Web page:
JOHNSTOWN, Pa. — Few Congressional candidates get the chance for a rematch less than six months after a loss.
That makes Republican Tim Burns’ strategy of employing the same campaign playbook he used during his unsuccessful bid to replace the late Rep. John Murtha (D) all the more curious.
It has been almost five months since Burns lost the special election to Mark Critz (D), a former Murtha aide. And despite losing by a surprisingly healthy margin, Burns is by and large running the same race all over again.
He’s pounding on Critz as an ally of Speaker Nancy Pelosi, the vilified California Democrat, and arguing that Critz exemplifies Washington’s wrong-direction policies on health care and the economy.
Burns said in an interview that several factors worked against him in May, including the bruising he suffered in the Republican primary and the presence of a Libertarian Party candidate on the special election ballot, who siphoned away precious conservative votes.
“After the special election, I wasn’t even sure for a couple days what my chances were going to be,” he said. “But we very quickly realized what happened and why this was going to be different in the fall.”
In Burns’ eyes, he doesn’t need to change because since May, the road has risen to meet him.
“We’ve been focused on the same things: jobs, the economy, repealing health care, keeping taxes low and stopping the out-of-control spending,” Burns said. “It just so happens that the concerns that we have in this district are the same concerns that people have nationally.”
Republicans across the country have picked up significant momentum in the past few months as the political current against Democrats has intensified. During a Tuesday dinner with supporters, Burns sought to convey that message, reassuring the Washington County Republican Party that this election’s outcome would be different, even if his campaign pitch is the same.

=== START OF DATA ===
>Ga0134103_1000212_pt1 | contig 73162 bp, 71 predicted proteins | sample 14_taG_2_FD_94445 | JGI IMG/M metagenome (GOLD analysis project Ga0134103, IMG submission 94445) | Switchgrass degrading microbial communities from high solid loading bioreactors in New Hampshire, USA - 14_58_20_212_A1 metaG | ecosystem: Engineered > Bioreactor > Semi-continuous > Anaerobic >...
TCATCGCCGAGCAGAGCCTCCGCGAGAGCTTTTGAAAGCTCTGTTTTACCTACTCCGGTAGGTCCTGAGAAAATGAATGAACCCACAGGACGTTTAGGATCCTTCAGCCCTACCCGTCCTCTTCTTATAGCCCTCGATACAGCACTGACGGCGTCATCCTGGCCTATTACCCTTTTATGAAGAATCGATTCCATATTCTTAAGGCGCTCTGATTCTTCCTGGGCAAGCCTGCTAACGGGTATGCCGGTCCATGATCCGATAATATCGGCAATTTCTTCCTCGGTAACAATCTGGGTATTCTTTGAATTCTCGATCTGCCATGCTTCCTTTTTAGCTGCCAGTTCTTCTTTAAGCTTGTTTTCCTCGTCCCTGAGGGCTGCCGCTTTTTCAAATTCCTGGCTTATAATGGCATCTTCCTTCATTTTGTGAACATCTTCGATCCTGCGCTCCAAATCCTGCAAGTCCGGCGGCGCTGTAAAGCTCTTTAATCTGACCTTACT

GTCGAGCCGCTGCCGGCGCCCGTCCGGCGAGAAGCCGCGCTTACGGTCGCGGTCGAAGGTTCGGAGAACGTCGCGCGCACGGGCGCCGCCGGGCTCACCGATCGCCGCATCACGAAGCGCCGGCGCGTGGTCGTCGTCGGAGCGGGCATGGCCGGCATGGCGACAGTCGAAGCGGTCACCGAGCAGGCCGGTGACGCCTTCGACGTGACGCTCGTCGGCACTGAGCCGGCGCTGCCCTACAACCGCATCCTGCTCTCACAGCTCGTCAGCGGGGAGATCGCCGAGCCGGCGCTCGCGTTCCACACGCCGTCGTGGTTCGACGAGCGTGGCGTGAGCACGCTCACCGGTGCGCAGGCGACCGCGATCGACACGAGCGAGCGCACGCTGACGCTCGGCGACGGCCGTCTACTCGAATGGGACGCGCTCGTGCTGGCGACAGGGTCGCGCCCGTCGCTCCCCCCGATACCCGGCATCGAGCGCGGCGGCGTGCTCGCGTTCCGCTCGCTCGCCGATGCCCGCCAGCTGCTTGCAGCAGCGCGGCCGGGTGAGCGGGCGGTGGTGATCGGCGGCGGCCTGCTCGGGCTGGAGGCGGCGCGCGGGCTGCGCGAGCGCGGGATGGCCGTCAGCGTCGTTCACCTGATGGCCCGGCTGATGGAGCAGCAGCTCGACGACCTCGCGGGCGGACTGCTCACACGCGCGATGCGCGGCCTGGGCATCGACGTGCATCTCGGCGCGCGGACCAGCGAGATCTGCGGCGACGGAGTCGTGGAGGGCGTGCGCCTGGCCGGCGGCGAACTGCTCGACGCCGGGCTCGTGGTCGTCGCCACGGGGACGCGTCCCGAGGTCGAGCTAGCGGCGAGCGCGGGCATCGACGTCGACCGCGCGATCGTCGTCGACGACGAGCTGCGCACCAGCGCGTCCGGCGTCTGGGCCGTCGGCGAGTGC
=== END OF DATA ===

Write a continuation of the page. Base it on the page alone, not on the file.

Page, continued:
“Tim’s got a lot of momentum going. I think he’s finally taken his stride,” said Thomas Uram, the chairman of the Washington County Republicans.
Polling has been tricky in the 12th district. Burns supporters went to bed on May 19 thinking Burns and Critz were in a statistical dead heat, but they awoke to the news that Burns had lost by 8 points. A recent poll of 400 likely voters by Harrisburg-based Susquehanna Polling & Research had Critz up 43 percent to Burns’ 36 percent with 21 percent undecided. The margin of error was 4.9 points.
Both Burns and his supporters think turnout will be in his favor this time around now that the momentum has so strongly shifted to the GOP. In May, Democratic voters turned out big to cast ballots in the Senate primary race in which Rep. Joe Sestak defeated Sen. Arlen Specter.
Sensing the potential for a favorable turnout, Burns has embraced national party figures such as Minority Leader John Boehner (Ohio), whom he says he will support for Speaker if Republicans win the House in November.
Vice President Joe Biden waits to conduct a mock swearing-in ceremony with Sen. Brian Schatz, D-Hawaii, in the Capitol's Old Senate Chamber, December 2, 2014. Schatz was sworn in to serve the remainder of his term since he was appointed to the seat after Sen. Daniel Inouye, D-Hawaii, passed away.